Born in Kyiv, Yelena Yemchuk has fond memories of her childhood: playing games with her cousin in a forest, the smell of frying potatoes in her grandmother’s communal kitchen and stealing strawberries from the neighbor’s garden. That was until 1980, when she was 11 years old and her parents told her they were emigrating to the US. As this meant traveling beyond the Iron Curtain, Yemchuk was told not to tell anyone outside family about their plans to leave.
“Saying goodbye meant we were never allowed to return,” writes Yemchuk in the afterword to her new photobook, Odesa. “I understood enough to know I’d never see anyone there again: not my friends, not my cousins, not my great love – my grandmother Shura. We left in 1981 and my heart broke. That was the end of my childhood.”
10 years passed before Yemchuk was able to return to Ukraine, when the country declared its independence from the Soviet Union. By 1996, she was making regular trips back to Kyiv, photographing the city that had now become a contradiction of happy memories, tainted by the trauma of leaving. Nearly 300 miles south of Kyiv lies another city that was on Yemchuk’s mind. As a child, Odesa had fascinated her, with its reputation as a free place during Soviet times, and in 2003 when she finally visited, she was instantly taken with the city and its inhabitants.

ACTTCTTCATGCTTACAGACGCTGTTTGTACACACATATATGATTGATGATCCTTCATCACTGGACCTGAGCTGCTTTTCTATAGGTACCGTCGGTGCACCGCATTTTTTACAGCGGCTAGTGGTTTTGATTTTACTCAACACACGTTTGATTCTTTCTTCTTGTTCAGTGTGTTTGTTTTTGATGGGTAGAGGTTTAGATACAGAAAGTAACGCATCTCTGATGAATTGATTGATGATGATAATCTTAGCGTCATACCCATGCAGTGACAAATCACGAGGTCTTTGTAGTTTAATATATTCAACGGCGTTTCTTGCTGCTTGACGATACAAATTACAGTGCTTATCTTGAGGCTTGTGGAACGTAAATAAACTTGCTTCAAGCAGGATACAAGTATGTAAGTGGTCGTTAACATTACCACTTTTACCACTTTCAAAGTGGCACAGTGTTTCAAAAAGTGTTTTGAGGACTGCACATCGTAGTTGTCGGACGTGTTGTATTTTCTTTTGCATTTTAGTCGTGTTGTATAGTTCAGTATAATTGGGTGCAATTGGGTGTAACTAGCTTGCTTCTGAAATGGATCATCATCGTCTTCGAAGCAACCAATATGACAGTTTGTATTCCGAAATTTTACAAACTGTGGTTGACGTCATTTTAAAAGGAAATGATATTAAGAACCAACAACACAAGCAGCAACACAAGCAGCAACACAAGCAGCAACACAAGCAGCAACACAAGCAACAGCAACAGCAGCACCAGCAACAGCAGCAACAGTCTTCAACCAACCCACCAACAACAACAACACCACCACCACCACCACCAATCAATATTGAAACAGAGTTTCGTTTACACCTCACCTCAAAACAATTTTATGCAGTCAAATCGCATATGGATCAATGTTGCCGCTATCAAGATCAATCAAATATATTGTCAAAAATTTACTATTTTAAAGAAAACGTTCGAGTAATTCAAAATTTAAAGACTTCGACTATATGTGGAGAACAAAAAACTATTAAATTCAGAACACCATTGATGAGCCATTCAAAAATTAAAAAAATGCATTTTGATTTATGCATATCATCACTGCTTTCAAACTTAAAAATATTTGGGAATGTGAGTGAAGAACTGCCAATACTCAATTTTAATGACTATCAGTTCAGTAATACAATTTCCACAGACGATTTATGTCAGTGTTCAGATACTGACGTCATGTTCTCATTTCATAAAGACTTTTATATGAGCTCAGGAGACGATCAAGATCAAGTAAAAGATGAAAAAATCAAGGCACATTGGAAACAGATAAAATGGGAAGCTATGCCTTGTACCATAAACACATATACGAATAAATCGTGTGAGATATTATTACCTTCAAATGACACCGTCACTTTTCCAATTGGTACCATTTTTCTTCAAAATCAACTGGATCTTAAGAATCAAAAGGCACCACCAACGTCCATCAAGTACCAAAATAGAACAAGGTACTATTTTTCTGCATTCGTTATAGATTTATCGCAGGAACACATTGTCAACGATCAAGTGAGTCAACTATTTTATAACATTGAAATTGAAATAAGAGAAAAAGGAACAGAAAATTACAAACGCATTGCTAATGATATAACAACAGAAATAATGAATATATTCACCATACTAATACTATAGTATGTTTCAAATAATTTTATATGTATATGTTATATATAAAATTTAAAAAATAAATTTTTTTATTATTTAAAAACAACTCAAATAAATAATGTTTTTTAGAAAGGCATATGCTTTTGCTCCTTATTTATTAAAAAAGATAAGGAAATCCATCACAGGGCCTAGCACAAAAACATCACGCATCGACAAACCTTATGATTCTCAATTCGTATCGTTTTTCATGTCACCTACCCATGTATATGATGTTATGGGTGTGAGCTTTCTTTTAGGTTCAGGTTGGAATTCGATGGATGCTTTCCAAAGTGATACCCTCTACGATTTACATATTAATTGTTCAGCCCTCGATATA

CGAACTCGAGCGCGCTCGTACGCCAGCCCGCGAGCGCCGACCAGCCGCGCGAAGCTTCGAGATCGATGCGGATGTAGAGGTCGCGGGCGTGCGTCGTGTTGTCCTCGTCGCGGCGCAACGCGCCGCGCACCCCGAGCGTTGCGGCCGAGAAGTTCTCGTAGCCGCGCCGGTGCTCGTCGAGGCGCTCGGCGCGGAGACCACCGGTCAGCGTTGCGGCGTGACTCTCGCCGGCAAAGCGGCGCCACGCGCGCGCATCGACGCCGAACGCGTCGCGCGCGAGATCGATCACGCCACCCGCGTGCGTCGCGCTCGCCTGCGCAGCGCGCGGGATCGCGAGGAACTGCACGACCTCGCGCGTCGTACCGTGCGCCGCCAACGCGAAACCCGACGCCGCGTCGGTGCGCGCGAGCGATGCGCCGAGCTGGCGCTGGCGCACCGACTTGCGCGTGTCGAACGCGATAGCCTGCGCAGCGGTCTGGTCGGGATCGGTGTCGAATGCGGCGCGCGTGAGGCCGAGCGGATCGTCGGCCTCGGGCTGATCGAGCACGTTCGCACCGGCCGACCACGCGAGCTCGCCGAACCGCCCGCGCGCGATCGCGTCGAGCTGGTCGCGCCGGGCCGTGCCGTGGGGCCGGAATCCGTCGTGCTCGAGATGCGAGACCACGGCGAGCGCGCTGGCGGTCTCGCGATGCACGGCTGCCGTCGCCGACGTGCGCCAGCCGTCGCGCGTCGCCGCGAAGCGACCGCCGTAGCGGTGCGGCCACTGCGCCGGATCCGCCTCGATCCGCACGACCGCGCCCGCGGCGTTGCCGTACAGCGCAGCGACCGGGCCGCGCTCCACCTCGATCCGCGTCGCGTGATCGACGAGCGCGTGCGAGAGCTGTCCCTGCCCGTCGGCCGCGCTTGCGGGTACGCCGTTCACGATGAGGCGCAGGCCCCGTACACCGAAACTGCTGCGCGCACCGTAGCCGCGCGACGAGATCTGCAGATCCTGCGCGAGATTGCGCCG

“Time is different in Odesa. It’s a city outside of time,” Yemchuk says. “A city of acceptance but also of danger. A place of jokes and characters, populated by outlaws and intellectuals… Indeed, there was a wildness about Odesa. But also a ‘forgottenness’, like it had rolled off the back of the cart of modernity. I felt like I had been shown a secret place.”
Just as Ukraine was reforging its identity, Yemchuk was simultaneously honing her own photographic language – a passion that she had developed ever since her father gifted her a 35mm Minolta camera for her 14th birthday. In 2015, a year after Russia first invaded Ukraine and annexed Crimea, Yemchuk returned to Odesa and began taking portraits of the teenagers training at the Odesa Military Academy.
Quickly realising that the project needed more context, she widened her scope, photographing everything that interested her in the city. The resulting images – made over a period of four years – give an intimate glimpse into a nation on the cusp of change, a generation growing up suspended between the past and the present. Although the book’s design had been finalised before the current invasion began, Yemchuk’s images are now layered with fresh meaning and uncertainty. Yet for her, it felt important to put a human face on a country that is so often depicted as war-torn.
“I hope I transport the viewer to this wild, dreamy floating wonderland with its magical characters,” Yemchuk tells Huck. “It was always my intention and now with the war in Ukraine, I feel it’s even more important to show the people of Ukraine and Odesa in their life – living, loving, being.”